Basic Laparoscopic Skills Assessment Study: Validation and Standard Setting among Canadian Urology Trainees

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Abstract

Purpose:

As urology training programs move to a competency based medical education model, iterative assessments with objective standards will be required. To develop a valid set of technical skills standards we initiated a national skills assessment study focusing initially on laparoscopic skills.

Materials and Methods:

Between February 2014 and March 2016 the basic laparoscopic skill of Canadian urology trainees and attending urologists was assessed using 4 standardized tasks from the AUA (American Urological Association) BLUS (Basic Laparoscopic Urological Surgery) curriculum, including peg transfer, pattern cutting, suturing and knot tying, and vascular clip applying. All performances were video recorded and assessed using 3 methods, including time and error based scoring, expert global rating scores and C-SATS (Crowd-Sourced Assessments of Technical Skill Global Rating Scale), a novel, crowd sourced assessment platform. Different methods of standard setting were used to develop pass-fail cut points.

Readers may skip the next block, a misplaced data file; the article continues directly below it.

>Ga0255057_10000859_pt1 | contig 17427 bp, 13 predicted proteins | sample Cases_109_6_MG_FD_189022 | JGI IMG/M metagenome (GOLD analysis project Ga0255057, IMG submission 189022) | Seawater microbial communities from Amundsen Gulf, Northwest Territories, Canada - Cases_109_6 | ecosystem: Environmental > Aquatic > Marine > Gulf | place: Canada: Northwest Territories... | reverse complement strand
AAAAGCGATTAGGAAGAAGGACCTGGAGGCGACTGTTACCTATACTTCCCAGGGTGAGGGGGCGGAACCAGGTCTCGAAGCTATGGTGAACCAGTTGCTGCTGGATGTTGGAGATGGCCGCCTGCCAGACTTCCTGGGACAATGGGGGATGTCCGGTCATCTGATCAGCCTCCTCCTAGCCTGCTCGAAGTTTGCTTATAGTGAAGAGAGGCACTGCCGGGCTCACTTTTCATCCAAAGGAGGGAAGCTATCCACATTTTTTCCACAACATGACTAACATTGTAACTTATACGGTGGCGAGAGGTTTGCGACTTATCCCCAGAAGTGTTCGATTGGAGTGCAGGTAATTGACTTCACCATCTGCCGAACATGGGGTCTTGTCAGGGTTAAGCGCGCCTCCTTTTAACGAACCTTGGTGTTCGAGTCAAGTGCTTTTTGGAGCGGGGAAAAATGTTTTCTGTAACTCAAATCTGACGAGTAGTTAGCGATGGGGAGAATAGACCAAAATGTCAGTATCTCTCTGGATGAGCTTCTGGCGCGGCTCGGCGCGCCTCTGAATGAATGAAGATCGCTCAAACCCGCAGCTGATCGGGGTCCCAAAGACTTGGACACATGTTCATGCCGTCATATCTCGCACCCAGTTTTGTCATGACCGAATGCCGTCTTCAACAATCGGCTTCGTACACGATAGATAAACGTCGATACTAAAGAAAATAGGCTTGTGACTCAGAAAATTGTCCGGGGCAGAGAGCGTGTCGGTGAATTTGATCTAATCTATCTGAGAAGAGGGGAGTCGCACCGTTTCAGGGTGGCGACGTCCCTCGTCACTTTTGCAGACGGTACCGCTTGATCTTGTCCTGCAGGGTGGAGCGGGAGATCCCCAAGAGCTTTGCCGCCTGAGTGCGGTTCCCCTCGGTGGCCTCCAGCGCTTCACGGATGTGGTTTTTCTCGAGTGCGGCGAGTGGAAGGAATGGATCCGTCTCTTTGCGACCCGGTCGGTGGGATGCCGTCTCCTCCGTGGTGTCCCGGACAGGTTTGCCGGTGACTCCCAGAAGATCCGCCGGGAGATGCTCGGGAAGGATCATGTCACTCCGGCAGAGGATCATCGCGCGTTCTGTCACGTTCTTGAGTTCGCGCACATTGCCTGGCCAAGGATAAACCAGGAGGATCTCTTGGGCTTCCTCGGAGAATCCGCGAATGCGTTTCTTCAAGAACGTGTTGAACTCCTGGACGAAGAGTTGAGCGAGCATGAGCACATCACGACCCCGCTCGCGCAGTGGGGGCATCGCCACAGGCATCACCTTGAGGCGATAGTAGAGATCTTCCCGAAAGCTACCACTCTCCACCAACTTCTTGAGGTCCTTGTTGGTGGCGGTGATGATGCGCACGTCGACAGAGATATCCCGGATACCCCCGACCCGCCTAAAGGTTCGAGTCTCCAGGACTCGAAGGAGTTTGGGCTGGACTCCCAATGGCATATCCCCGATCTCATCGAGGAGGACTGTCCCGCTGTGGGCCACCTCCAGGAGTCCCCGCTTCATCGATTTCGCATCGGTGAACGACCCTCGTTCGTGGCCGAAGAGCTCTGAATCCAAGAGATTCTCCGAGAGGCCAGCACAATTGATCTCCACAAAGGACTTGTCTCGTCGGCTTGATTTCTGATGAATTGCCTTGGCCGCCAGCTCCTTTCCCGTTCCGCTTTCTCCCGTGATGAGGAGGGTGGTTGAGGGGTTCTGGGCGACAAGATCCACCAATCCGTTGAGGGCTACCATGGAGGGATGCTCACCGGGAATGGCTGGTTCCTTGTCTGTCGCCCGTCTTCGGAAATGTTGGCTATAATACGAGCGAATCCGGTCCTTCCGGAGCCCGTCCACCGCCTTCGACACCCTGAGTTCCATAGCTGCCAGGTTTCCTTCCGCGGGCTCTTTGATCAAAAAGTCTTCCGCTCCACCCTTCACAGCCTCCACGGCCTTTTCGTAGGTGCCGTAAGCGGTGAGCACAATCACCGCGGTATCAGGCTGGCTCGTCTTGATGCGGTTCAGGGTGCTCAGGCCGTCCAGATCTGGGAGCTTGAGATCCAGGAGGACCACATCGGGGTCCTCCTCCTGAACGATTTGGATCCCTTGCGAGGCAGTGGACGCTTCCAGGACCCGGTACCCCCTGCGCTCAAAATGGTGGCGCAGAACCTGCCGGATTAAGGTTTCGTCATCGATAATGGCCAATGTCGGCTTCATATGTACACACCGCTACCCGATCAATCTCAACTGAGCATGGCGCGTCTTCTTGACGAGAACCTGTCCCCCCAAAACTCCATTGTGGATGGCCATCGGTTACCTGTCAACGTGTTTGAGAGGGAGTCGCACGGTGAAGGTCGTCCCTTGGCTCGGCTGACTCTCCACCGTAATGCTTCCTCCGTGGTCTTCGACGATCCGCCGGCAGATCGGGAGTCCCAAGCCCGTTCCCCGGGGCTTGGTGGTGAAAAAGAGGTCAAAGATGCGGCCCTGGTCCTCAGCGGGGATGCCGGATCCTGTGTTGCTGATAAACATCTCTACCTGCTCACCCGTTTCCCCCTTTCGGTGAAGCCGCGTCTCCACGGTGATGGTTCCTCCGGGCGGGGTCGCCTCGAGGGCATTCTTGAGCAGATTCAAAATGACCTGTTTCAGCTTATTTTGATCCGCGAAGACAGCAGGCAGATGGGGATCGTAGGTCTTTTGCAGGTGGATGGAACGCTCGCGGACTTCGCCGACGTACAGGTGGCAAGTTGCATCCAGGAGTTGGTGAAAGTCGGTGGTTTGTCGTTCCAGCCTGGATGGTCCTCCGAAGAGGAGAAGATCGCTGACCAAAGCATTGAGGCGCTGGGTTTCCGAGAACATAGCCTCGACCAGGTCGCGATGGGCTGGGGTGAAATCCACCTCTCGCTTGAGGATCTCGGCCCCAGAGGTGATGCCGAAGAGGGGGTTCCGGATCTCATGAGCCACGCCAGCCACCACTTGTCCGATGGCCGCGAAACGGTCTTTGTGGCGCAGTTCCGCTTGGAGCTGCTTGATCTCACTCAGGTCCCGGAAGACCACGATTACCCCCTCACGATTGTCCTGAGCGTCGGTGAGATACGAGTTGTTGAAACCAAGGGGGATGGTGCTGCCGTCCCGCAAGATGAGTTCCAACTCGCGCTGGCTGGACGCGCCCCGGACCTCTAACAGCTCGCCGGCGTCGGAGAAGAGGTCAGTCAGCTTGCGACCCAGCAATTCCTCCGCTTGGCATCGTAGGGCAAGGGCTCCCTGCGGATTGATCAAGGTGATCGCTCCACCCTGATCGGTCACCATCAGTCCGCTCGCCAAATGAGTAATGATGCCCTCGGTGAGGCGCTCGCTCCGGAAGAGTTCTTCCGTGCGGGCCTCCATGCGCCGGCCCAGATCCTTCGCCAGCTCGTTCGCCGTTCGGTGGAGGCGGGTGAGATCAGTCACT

Results:

Six attending urologists and 99 trainees completed testing. Reported laparoscopic experience and training level correlated with performance (p <0.01). Attending urologists were significantly better than trainees (p <0.05), demonstrating construct validity evidence for the 4 AUA BLUS tasks. The C-SATS method of assessment correlated well with the traditional methods of time and error based scoring, and the global rating scale. We were able to use relative and absolute standard setting methods to define pass-fail cut points for all 4 AUA BLUS tasks.

Conclusions:

The 4 AUA BLUS tasks demonstrated good construct validity evidence for use in assessing basic laparoscopic skill. Performance scores using the novel C-SATS platform correlated well with traditional time-consuming methods of assessment. Various standard setting methods were used to develop pass-fail cut points for educators to use when making formative and summative assessments of basic laparoscopic skill.

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